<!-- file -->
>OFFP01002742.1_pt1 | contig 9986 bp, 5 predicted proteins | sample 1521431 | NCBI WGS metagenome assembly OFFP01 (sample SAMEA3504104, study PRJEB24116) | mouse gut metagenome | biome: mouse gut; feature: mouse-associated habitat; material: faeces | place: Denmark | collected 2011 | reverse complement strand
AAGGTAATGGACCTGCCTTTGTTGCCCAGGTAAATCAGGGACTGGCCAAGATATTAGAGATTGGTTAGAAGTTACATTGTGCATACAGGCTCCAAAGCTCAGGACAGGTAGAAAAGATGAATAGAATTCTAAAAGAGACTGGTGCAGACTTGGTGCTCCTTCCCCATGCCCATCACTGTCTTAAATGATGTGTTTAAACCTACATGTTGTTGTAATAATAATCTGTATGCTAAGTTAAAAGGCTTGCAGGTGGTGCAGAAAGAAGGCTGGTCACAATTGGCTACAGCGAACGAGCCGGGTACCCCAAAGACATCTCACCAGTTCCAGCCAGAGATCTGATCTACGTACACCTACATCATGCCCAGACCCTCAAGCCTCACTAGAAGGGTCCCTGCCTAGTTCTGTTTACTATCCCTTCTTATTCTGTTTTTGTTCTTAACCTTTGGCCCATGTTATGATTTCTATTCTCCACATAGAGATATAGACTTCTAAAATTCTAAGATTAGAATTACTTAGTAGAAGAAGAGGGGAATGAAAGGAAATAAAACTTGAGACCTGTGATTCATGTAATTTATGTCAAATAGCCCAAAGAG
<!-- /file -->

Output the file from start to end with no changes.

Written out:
>OFFP01002742.1_pt1 | contig 9986 bp, 5 predicted proteins | sample 1521431 | NCBI WGS metagenome assembly OFFP01 (sample SAMEA3504104, study PRJEB24116) | mouse gut metagenome | biome: mouse gut; feature: mouse-associated habitat; material: faeces | place: Denmark | collected 2011 | reverse complement strand
AAGGTAATGGACCTGCCTTTGTTGCCCAGGTAAATCAGGGACTGGCCAAGATATTAGAGATTGGTTAGAAGTTACATTGTGCATACAGGCTCCAAAGCTCAGGACAGGTAGAAAAGATGAATAGAATTCTAAAAGAGACTGGTGCAGACTTGGTGCTCCTTCCCCATGCCCATCACTGTCTTAAATGATGTGTTTAAACCTACATGTTGTTGTAATAATAATCTGTATGCTAAGTTAAAAGGCTTGCAGGTGGTGCAGAAAGAAGGCTGGTCACAATTGGCTACAGCGAACGAGCCGGGTACCCCAAAGACATCTCACCAGTTCCAGCCAGAGATCTGATCTACGTACACCTACATCATGCCCAGACCCTCAAGCCTCACTAGAAGGGTCCCTGCCTAGTTCTGTTTACTATCCCTTCTTATTCTGTTTTTGTTCTTAACCTTTGGCCCATGTTATGATTTCTATTCTCCACATAGAGATATAGACTTCTAAAATTCTAAGATTAGAATTACTTAGTAGAAGAAGAGGGGAATGAAAGGAAATAAAACTTGAGACCTGTGATTCATGTAATTTATGTCAAATAGCCCAAAGAG